Acid is explicitly listed as a potentially dangerous weapon for the first time in new sentencing guidelines.
Official guidance for courts has been updated after a surge in attacks involving corrosive substances.
Advice published by the Sentencing Council on Thursday advises judges and magistrates on punishments for offenders convicted of possessing knives and other weapons in public, or using them to make threats.
When the guidelines were released in draft form in October 2016, there was no specific reference to acid.
But the final version includes additional detail on what constitutes a "highly dangerous" weapon following feedback received during a consultation period.
It says: "An offensive weapon is defined in legislation as 'any article made or adapted for use for causing injury, or is intended by the person having it with him for such use'.
"A highly dangerous weapon is, therefore, a weapon, including a corrosive substance (such as acid), whose dangerous nature must be substantially above and beyond this.
"The court must determine whether the weapon is highly dangerous on the facts and circumstances of the case."
Public concern over the use of acid as a weapon has intensified following a flurry of incidents, while knife crime has come under the spotlight in recent weeks amid a spate of fatal stabbings.
Sentencing Council member Rosina Cottage QC said: "Too many people in our society are carrying knives.
"If someone has a knife on them, it only takes a moment of anger or drunkenness for it to be taken out and for others to be injured or killed.
"These new guidelines give courts comprehensive guidance to ensure that sentences reflect the seriousness of offending."
The Sentencing Council said its approach takes account of the introduction of new offences and court judgments to ensure crimes involving knives or particularly dangerous weapons, as well as repeat offences, receive the highest sentences.
Some rises in sentence levels are anticipated, mainly in cases where adults are convicted of possession offences.
The document also spells out how under-18s could face tougher punishments if they film their crimes to post them on social media.
Courts will be encouraged to look in greater detail at the age, maturity, background and circumstances of young offenders when deciding on their sentence.
The criminal justice system is dealing with a rising numbers of individuals who have been caught with knives or other weapons.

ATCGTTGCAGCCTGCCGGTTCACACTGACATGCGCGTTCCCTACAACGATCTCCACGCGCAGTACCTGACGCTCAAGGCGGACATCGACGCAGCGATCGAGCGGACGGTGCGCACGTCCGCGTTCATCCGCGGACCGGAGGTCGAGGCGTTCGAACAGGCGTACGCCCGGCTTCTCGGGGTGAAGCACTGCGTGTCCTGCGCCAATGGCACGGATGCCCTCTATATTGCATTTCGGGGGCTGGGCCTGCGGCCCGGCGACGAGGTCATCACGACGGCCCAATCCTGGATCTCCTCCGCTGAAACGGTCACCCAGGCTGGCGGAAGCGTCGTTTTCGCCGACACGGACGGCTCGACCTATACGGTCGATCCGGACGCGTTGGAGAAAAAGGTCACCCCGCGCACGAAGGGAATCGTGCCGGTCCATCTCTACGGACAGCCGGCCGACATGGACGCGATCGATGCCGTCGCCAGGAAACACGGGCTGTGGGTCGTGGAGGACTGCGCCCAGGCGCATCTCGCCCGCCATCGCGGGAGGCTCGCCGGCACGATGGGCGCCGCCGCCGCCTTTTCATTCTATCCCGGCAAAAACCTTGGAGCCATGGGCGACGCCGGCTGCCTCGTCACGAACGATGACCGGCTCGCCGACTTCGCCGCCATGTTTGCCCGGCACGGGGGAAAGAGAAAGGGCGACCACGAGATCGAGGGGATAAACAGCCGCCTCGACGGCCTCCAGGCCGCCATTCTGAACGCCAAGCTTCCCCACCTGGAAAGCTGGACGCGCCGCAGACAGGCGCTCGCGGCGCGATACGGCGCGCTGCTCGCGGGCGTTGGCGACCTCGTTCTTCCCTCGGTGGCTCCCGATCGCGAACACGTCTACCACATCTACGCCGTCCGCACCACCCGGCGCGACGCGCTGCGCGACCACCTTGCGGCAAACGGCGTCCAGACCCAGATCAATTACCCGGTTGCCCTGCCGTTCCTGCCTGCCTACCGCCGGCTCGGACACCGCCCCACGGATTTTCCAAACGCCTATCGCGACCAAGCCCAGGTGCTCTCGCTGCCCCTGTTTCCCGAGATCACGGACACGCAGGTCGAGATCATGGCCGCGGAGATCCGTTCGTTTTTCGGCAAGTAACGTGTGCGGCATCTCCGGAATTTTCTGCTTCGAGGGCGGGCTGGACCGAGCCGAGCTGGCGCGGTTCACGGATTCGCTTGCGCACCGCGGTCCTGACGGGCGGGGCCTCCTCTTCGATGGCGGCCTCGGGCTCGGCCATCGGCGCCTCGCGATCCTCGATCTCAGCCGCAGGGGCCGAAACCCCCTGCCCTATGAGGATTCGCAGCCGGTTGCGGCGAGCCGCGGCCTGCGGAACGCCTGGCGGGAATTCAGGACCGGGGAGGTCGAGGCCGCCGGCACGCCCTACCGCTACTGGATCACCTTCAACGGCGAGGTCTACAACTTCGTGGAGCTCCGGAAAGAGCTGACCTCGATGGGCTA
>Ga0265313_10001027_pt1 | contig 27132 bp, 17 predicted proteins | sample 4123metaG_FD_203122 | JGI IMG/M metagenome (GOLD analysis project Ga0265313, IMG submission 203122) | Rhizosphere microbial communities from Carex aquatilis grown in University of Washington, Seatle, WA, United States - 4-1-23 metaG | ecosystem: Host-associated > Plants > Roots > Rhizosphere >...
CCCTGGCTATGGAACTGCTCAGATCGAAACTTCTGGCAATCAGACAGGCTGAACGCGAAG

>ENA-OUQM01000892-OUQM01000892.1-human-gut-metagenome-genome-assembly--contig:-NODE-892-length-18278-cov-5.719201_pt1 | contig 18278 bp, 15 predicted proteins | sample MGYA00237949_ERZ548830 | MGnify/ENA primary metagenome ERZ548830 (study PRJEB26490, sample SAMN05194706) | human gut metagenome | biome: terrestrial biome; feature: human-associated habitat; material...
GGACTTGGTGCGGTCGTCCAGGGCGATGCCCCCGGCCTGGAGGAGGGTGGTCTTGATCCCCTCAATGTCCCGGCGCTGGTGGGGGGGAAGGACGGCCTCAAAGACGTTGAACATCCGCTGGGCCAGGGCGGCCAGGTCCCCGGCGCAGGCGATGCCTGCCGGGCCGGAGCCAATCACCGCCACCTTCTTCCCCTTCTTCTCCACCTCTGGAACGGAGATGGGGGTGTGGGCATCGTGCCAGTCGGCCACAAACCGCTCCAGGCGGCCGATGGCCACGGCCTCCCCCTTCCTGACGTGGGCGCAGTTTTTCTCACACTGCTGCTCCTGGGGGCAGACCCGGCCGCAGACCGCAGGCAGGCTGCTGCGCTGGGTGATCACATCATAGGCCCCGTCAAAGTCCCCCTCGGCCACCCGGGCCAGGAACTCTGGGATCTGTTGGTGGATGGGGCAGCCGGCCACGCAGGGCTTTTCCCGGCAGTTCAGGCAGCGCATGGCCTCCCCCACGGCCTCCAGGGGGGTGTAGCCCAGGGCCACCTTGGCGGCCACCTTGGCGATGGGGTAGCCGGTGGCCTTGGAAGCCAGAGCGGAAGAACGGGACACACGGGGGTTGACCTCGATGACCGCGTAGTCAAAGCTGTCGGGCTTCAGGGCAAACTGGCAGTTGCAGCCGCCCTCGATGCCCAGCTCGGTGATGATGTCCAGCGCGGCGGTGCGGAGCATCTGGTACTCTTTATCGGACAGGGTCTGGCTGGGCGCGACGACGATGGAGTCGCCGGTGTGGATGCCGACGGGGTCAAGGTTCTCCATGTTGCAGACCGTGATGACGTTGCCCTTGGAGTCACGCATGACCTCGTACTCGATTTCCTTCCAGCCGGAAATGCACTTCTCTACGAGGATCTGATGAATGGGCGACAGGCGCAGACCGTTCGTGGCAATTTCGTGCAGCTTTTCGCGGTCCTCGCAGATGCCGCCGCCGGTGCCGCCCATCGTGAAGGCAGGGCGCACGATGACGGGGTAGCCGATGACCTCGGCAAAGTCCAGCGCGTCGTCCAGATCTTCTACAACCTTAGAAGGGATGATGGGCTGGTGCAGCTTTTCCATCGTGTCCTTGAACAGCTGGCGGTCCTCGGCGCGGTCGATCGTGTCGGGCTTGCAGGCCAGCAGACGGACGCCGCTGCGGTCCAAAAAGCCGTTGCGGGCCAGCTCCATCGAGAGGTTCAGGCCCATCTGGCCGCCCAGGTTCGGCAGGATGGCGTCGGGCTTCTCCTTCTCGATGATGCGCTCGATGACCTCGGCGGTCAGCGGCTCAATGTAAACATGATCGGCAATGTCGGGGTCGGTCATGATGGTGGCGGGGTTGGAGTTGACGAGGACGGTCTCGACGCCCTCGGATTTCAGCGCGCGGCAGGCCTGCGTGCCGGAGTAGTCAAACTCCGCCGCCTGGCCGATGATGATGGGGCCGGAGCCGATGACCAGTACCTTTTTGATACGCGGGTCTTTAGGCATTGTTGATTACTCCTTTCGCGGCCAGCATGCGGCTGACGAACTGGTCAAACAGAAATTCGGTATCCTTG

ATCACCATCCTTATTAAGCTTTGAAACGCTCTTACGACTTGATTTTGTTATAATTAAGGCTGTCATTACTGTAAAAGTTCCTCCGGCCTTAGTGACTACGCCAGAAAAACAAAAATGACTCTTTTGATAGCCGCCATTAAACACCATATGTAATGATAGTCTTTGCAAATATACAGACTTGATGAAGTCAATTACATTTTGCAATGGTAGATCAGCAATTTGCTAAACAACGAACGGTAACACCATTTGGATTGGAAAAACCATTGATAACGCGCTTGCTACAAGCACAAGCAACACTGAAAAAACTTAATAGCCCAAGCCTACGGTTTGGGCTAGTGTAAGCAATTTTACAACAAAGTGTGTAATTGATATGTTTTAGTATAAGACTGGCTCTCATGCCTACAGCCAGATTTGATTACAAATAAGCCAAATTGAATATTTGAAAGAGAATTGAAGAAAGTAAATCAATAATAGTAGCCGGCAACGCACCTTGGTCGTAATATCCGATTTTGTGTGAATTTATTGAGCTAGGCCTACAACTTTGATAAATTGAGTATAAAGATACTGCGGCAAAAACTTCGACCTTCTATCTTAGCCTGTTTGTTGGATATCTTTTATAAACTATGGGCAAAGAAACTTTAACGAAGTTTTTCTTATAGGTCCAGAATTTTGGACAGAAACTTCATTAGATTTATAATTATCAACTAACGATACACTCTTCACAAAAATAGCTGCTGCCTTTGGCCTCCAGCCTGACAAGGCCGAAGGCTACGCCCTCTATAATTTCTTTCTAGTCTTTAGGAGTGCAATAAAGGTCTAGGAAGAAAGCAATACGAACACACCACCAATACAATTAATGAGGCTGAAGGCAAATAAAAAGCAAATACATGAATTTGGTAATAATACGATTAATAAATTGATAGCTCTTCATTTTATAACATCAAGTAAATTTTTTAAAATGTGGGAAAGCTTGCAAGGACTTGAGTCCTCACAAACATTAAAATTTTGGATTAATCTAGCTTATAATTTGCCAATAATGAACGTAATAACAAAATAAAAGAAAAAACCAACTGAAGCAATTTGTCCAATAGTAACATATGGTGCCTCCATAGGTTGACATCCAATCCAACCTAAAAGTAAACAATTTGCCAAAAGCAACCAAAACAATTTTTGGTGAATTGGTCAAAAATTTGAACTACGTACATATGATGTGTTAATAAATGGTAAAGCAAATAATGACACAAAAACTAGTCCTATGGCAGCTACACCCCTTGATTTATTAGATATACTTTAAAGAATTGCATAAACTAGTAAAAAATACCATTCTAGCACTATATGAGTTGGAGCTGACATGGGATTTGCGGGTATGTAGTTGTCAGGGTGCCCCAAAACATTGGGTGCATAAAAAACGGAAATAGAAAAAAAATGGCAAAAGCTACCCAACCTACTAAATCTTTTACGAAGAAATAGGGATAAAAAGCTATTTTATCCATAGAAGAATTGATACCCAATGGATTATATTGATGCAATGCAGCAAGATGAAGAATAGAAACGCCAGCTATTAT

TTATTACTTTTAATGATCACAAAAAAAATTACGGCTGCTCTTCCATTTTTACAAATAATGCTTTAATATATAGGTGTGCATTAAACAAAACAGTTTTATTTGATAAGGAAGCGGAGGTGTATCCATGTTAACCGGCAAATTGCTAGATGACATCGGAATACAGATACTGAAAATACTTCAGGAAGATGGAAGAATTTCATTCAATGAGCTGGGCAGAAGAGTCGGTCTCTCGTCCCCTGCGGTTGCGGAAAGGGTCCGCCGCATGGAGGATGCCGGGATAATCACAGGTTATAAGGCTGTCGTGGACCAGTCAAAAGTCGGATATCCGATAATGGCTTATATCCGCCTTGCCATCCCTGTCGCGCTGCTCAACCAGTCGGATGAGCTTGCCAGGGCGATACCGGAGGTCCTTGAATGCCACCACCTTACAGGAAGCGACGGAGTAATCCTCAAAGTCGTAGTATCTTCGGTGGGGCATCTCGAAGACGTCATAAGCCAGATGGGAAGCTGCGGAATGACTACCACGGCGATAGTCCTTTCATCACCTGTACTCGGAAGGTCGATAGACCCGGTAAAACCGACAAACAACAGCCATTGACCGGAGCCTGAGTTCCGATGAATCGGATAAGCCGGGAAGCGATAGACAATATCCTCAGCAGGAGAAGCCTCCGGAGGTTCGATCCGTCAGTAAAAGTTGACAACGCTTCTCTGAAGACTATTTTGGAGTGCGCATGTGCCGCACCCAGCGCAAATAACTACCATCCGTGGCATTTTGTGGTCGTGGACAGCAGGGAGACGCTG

In the three months to September 2017, there were 3,359 offences of possession of an article with a blade or point, 1,708 of possession of an offensive weapon and 257 of threatening with a knife or offensive weapon that resulted in a caution or sentence in England and Wales.
The combined total of 5,324 was the highest quarterly figure since the equivalent three-month period of 2011.
The new guidelines - which come into force in England and Wales from June 1 - cover a number of offences including possession of, or threatening with, an offensive weapon or bladed article in a public place.
They do not apply to situations where a knife or other weapon is actually used to harm someone.
Sentencing guidelines must be followed unless a judge or magistrate concludes that doing so is not in the interests of justice.
Justice Minister Rory Stewart welcomed the new guidelines.
He said: "Knives ruin lives and fracture communities - and carrying a weapon is often an indicator of further devastating crimes to come.
"We must equally recognise the emerging threat of other weapons, such as acid, and those caught with any offensive weapon must feel the full force of the law."
The Home Office said it was making good progress on implementing its action plan to tackle the use of corrosive substances in violent attacks.
A spokesman added: "We will shortly announce our response to last year's consultation on new legislation banning sales of corrosives to under 18s and introducing a new offence for
possessing corrosive products in a public space.
"In the meantime we have put in place a set of voluntary commitments with retailers to restrict access to most harmful products."